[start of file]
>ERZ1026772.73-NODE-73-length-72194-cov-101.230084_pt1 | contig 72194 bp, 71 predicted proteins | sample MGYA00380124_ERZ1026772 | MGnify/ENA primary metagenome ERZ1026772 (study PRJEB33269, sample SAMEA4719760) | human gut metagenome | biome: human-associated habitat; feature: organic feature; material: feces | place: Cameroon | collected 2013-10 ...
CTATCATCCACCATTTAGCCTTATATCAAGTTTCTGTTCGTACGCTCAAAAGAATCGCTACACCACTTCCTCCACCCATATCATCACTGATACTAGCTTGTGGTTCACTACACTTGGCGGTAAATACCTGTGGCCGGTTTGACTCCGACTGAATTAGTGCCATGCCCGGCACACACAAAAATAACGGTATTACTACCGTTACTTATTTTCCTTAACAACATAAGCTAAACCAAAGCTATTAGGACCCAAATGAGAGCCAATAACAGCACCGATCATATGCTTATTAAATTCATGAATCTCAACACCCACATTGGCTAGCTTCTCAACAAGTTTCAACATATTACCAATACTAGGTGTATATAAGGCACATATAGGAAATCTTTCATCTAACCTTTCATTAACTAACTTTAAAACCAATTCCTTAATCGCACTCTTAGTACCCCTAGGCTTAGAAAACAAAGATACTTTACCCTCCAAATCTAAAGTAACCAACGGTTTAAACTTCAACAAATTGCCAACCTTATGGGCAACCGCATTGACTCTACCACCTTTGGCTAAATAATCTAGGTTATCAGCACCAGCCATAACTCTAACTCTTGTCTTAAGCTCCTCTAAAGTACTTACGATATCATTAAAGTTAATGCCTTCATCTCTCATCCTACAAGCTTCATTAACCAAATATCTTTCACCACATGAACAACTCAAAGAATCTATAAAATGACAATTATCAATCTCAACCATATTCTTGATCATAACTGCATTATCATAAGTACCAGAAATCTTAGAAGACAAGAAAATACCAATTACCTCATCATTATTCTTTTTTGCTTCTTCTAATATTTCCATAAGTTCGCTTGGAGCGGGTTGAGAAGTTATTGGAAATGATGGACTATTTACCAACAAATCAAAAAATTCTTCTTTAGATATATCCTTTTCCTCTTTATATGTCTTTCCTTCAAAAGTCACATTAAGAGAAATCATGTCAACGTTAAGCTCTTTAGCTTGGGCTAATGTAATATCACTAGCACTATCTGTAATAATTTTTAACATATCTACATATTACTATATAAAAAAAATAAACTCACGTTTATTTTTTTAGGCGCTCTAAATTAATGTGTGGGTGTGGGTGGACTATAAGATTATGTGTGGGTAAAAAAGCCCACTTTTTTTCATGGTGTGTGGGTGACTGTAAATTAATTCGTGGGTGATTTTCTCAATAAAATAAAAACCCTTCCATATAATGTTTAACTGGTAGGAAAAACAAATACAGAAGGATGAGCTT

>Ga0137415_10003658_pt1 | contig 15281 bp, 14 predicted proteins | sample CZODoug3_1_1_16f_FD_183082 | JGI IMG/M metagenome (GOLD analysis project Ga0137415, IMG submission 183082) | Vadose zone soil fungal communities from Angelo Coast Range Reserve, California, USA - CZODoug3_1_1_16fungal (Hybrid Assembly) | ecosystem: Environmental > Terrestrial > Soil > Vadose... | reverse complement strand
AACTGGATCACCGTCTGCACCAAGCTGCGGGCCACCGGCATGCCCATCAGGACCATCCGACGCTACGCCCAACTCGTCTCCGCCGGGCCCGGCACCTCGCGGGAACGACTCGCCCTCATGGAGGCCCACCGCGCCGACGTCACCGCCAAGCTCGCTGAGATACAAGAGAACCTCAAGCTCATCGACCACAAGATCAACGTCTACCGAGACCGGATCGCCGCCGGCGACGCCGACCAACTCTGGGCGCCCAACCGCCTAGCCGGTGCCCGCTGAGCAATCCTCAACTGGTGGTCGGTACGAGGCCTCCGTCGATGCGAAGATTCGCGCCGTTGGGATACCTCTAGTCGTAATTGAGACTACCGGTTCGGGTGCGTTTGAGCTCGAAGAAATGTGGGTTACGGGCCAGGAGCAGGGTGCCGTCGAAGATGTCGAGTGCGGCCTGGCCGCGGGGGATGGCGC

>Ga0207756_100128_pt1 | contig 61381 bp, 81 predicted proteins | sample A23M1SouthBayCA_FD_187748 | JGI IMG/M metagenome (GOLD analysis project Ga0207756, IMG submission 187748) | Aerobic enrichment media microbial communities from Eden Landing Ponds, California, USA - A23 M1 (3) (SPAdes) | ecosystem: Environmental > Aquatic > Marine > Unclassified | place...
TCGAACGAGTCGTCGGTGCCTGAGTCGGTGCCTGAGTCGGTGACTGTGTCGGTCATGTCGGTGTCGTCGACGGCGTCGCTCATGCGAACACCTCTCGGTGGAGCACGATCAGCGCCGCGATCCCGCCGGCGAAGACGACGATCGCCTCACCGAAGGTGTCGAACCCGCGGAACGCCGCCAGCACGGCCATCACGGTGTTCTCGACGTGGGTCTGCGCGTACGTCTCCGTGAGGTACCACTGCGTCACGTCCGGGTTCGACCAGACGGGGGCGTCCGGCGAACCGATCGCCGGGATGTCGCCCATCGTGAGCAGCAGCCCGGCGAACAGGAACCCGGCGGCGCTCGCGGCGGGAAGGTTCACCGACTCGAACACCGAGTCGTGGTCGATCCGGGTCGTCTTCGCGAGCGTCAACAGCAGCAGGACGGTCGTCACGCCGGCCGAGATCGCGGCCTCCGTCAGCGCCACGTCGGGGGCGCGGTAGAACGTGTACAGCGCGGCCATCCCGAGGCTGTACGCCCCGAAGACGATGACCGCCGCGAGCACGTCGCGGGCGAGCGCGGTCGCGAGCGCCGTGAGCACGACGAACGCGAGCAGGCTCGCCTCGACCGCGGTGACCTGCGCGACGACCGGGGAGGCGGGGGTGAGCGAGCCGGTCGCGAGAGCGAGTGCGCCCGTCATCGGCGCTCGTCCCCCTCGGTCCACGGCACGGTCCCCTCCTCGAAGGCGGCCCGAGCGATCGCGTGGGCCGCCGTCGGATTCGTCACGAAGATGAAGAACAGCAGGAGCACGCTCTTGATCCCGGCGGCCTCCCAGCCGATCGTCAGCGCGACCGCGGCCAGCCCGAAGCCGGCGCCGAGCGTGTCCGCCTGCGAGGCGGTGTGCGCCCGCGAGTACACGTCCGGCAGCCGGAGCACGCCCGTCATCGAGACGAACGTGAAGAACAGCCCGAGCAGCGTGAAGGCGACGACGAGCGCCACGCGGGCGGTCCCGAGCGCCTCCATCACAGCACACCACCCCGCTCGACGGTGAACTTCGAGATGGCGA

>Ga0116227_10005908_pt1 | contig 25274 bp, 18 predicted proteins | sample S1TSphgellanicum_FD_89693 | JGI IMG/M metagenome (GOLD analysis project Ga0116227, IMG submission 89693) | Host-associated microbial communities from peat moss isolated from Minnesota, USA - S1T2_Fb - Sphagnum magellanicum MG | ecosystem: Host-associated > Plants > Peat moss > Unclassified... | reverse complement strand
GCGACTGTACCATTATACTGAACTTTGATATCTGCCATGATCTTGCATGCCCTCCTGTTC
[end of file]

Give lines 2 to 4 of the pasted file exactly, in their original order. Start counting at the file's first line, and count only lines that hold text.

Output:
CTATCATCCACCATTTAGCCTTATATCAAGTTTCTGTTCGTACGCTCAAAAGAATCGCTACACCACTTCCTCCACCCATATCATCACTGATACTAGCTTGTGGTTCACTACACTTGGCGGTAAATACCTGTGGCCGGTTTGACTCCGACTGAATTAGTGCCATGCCCGGCACACACAAAAATAACGGTATTACTACCGTTACTTATTTTCCTTAACAACATAAGCTAAACCAAAGCTATTAGGACCCAAATGAGAGCCAATAACAGCACCGATCATATGCTTATTAAATTCATGAATCTCAACACCCACATTGGCTAGCTTCTCAACAAGTTTCAACATATTACCAATACTAGGTGTATATAAGGCACATATAGGAAATCTTTCATCTAACCTTTCATTAACTAACTTTAAAACCAATTCCTTAATCGCACTCTTAGTACCCCTAGGCTTAGAAAACAAAGATACTTTACCCTCCAAATCTAAAGTAACCAACGGTTTAAACTTCAACAAATTGCCAACCTTATGGGCAACCGCATTGACTCTACCACCTTTGGCTAAATAATCTAGGTTATCAGCACCAGCCATAACTCTAACTCTTGTCTTAAGCTCCTCTAAAGTACTTACGATATCATTAAAGTTAATGCCTTCATCTCTCATCCTACAAGCTTCATTAACCAAATATCTTTCACCACATGAACAACTCAAAGAATCTATAAAATGACAATTATCAATCTCAACCATATTCTTGATCATAACTGCATTATCATAAGTACCAGAAATCTTAGAAGACAAGAAAATACCAATTACCTCATCATTATTCTTTTTTGCTTCTTCTAATATTTCCATAAGTTCGCTTGGAGCGGGTTGAGAAGTTATTGGAAATGATGGACTATTTACCAACAAATCAAAAAATTCTTCTTTAGATATATCCTTTTCCTCTTTATATGTCTTTCCTTCAAAAGTCACATTAAGAGAAATCATGTCAACGTTAAGCTCTTTAGCTTGGGCTAATGTAATATCACTAGCACTATCTGTAATAATTTTTAACATATCTACATATTACTATATAAAAAAAATAAACTCACGTTTATTTTTTTAGGCGCTCTAAATTAATGTGTGGGTGTGGGTGGACTATAAGATTATGTGTGGGTAAAAAAGCCCACTTTTTTTCATGGTGTGTGGGTGACTGTAAATTAATTCGTGGGTGATTTTCTCAATAAAATAAAAACCCTTCCATATAATGTTTAACTGGTAGGAAAAACAAATACAGAAGGATGAGCTT

>Ga0137415_10003658_pt1 | contig 15281 bp, 14 predicted proteins | sample CZODoug3_1_1_16f_FD_183082 | JGI IMG/M metagenome (GOLD analysis project Ga0137415, IMG submission 183082) | Vadose zone soil fungal communities from Angelo Coast Range Reserve, California, USA - CZODoug3_1_1_16fungal (Hybrid Assembly) | ecosystem: Environmental > Terrestrial > Soil > Vadose... | reverse complement strand
AACTGGATCACCGTCTGCACCAAGCTGCGGGCCACCGGCATGCCCATCAGGACCATCCGACGCTACGCCCAACTCGTCTCCGCCGGGCCCGGCACCTCGCGGGAACGACTCGCCCTCATGGAGGCCCACCGCGCCGACGTCACCGCCAAGCTCGCTGAGATACAAGAGAACCTCAAGCTCATCGACCACAAGATCAACGTCTACCGAGACCGGATCGCCGCCGGCGACGCCGACCAACTCTGGGCGCCCAACCGCCTAGCCGGTGCCCGCTGAGCAATCCTCAACTGGTGGTCGGTACGAGGCCTCCGTCGATGCGAAGATTCGCGCCGTTGGGATACCTCTAGTCGTAATTGAGACTACCGGTTCGGGTGCGTTTGAGCTCGAAGAAATGTGGGTTACGGGCCAGGAGCAGGGTGCCGTCGAAGATGTCGAGTGCGGCCTGGCCGCGGGGGATGGCGC